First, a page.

With Charter Communications maneuvering to buy Time Warner Cable, Time Warner itself has signaled a preference for an acquisition by Comcast.
But that would be risky, in regulatory terms, as Comcast already is the largest U.S. cable company, with market share just above 30 percent, and gobbling the number-two U.S. operators would likely trigger a negative antitrust response.
So Charter Communications hopes Comcast will join Charter in a joint bid, with a prior agreement on how Time Warner Cable assets would be divided.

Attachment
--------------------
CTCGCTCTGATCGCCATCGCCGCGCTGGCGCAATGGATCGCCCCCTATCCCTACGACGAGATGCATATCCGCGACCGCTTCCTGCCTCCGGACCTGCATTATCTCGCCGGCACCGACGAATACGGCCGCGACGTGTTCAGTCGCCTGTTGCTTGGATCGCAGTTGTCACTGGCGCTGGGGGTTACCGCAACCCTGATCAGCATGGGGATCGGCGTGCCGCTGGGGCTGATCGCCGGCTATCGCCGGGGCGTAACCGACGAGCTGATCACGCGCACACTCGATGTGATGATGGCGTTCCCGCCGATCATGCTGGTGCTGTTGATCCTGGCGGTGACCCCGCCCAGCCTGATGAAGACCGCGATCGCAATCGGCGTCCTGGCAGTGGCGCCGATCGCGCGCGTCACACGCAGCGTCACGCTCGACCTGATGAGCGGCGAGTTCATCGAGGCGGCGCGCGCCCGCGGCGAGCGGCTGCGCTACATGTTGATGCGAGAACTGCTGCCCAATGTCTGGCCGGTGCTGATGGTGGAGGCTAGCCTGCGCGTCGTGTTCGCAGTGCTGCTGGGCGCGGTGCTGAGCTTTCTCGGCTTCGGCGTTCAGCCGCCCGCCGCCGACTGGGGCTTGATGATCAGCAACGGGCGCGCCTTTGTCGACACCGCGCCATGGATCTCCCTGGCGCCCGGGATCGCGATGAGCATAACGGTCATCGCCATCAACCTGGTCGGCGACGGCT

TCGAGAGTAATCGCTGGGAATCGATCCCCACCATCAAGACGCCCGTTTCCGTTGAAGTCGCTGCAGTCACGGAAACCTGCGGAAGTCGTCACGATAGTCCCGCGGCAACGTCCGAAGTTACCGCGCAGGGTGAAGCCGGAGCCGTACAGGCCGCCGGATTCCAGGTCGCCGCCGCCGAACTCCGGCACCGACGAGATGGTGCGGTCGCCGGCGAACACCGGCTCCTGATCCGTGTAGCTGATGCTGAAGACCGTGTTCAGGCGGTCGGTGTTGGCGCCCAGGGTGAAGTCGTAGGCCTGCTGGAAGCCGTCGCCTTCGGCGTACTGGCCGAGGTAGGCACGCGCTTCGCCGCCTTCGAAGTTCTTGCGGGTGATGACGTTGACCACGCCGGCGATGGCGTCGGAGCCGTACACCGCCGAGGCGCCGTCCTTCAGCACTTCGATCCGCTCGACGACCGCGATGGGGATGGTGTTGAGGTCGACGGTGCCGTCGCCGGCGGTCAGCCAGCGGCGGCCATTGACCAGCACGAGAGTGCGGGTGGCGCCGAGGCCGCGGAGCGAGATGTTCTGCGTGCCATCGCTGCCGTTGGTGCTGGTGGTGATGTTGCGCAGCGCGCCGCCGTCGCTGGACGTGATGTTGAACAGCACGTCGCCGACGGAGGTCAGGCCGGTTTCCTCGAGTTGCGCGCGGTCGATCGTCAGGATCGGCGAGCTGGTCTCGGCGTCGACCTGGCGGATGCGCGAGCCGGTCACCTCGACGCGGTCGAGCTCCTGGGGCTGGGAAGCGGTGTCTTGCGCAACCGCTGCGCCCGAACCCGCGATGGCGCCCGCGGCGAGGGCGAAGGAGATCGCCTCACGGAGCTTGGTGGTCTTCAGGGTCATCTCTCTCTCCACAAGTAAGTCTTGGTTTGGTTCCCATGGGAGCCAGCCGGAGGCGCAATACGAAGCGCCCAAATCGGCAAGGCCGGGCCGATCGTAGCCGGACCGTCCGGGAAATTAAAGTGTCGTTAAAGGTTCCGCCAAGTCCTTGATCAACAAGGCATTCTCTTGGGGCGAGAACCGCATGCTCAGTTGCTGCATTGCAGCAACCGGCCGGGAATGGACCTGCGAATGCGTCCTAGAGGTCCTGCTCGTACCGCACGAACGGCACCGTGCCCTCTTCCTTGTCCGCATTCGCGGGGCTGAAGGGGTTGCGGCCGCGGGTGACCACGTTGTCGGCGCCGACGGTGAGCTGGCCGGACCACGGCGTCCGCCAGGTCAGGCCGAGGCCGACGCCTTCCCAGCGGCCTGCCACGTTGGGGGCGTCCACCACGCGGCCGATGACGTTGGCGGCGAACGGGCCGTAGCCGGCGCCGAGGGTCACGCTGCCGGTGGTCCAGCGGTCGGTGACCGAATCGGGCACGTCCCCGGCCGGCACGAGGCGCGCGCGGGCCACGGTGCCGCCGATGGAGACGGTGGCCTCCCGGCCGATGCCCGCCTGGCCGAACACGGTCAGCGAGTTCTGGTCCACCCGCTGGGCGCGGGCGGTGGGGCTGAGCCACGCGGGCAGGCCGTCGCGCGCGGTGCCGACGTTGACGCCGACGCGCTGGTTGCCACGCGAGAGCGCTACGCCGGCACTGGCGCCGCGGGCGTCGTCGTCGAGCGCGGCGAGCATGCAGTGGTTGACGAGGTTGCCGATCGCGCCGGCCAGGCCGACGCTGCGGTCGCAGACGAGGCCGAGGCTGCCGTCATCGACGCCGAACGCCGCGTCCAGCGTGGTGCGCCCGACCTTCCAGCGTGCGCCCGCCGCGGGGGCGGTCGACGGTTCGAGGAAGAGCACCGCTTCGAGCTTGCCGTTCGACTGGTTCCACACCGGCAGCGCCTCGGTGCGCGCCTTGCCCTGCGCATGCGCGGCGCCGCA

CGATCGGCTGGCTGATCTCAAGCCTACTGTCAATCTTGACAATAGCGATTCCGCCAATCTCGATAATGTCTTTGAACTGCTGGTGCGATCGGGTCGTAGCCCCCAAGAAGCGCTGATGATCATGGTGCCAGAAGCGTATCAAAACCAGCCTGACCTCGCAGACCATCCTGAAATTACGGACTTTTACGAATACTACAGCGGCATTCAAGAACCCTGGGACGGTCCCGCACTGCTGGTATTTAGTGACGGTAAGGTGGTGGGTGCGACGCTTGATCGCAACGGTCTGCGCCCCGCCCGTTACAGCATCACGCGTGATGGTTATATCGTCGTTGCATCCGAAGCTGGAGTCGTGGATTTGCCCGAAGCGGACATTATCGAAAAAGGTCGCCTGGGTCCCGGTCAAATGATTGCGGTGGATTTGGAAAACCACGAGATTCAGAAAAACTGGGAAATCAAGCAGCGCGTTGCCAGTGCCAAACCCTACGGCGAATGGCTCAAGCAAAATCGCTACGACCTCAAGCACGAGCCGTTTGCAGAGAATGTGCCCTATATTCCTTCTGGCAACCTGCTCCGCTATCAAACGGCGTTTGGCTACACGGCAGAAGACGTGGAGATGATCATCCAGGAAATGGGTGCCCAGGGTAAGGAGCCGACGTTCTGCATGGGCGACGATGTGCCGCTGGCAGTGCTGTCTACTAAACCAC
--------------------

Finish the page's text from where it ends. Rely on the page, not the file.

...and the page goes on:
Cable operators have experience with joint bids, and have in the past done precisely that.
For Comcast, such an approach has benefits. For starters, Comcast would not acquire all of Time Warner Cable, just the New York assets. So while Comcast would get bigger, it would not get substantially bigger. That might mollify regulators and antitrust authorities.
Also, the New York market would have strategic value for Comcast, which would then be able to expand its business customer operations in a market with high business customer potential.
Owning the metro New York assets also would better position Comcast for an eventual bid to buy Cablevision Systems, which operates on Long Island.
Saturday, January 25, 2014
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